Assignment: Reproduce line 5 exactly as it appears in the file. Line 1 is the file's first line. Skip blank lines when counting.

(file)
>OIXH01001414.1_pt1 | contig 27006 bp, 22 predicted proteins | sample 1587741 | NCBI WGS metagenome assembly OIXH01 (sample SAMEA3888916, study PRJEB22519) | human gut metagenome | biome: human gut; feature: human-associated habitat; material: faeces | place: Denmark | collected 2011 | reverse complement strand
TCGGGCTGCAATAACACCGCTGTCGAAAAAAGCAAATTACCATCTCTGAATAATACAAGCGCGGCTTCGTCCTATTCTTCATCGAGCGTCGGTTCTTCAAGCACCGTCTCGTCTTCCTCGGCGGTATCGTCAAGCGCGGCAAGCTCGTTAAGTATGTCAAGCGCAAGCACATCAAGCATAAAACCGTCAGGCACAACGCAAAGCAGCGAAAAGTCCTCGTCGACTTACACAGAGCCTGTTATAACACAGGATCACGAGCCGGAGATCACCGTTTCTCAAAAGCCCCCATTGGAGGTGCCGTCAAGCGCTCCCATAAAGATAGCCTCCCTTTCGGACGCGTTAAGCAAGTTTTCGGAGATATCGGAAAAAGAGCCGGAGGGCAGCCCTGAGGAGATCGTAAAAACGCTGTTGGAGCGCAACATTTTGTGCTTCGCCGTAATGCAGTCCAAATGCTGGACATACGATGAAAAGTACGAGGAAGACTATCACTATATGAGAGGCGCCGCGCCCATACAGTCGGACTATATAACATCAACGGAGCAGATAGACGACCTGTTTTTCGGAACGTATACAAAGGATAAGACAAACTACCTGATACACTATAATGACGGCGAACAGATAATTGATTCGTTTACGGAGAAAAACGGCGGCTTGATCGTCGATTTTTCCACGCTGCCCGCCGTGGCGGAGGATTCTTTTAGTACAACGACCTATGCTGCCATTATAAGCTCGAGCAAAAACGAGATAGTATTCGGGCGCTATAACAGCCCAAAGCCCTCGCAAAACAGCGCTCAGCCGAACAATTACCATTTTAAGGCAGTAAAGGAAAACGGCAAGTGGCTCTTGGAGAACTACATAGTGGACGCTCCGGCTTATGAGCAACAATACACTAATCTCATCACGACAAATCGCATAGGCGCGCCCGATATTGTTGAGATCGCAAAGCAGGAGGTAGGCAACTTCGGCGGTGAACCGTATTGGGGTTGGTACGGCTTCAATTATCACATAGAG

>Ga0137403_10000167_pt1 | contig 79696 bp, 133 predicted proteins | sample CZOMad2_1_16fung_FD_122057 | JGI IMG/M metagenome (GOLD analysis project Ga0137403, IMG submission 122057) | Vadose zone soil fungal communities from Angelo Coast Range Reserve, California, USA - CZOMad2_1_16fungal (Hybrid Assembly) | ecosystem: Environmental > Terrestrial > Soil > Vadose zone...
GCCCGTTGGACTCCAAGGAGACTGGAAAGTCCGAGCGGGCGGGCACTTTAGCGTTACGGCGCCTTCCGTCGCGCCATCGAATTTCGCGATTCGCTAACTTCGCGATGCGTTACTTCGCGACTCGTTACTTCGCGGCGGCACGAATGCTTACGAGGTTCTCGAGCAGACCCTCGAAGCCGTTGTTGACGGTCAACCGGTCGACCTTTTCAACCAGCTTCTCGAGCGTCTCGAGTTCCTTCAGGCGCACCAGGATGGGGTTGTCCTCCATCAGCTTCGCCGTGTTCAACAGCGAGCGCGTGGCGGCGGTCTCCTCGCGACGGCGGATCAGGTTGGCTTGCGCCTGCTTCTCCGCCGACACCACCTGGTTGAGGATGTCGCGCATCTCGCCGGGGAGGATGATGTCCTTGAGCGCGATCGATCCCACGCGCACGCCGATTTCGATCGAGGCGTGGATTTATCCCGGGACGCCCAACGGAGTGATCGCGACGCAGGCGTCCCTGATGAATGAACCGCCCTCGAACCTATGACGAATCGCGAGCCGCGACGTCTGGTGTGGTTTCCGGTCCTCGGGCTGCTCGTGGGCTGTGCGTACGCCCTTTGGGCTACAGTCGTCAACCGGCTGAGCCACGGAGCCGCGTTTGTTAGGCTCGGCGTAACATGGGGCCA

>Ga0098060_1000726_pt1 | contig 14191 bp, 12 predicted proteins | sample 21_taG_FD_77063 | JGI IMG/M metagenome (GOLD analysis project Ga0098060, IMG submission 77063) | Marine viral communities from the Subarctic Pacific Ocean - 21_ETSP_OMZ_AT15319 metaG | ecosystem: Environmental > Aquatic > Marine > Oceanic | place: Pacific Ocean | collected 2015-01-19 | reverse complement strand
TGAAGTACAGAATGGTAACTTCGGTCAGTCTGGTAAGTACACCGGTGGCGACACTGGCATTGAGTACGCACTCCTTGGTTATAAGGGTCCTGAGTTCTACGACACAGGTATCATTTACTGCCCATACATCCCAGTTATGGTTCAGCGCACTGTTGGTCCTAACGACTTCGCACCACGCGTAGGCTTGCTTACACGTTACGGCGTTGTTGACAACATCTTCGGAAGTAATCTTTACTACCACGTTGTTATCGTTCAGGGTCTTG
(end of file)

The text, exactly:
>Ga0098060_1000726_pt1 | contig 14191 bp, 12 predicted proteins | sample 21_taG_FD_77063 | JGI IMG/M metagenome (GOLD analysis project Ga0098060, IMG submission 77063) | Marine viral communities from the Subarctic Pacific Ocean - 21_ETSP_OMZ_AT15319 metaG | ecosystem: Environmental > Aquatic > Marine > Oceanic | place: Pacific Ocean | collected 2015-01-19 | reverse complement strand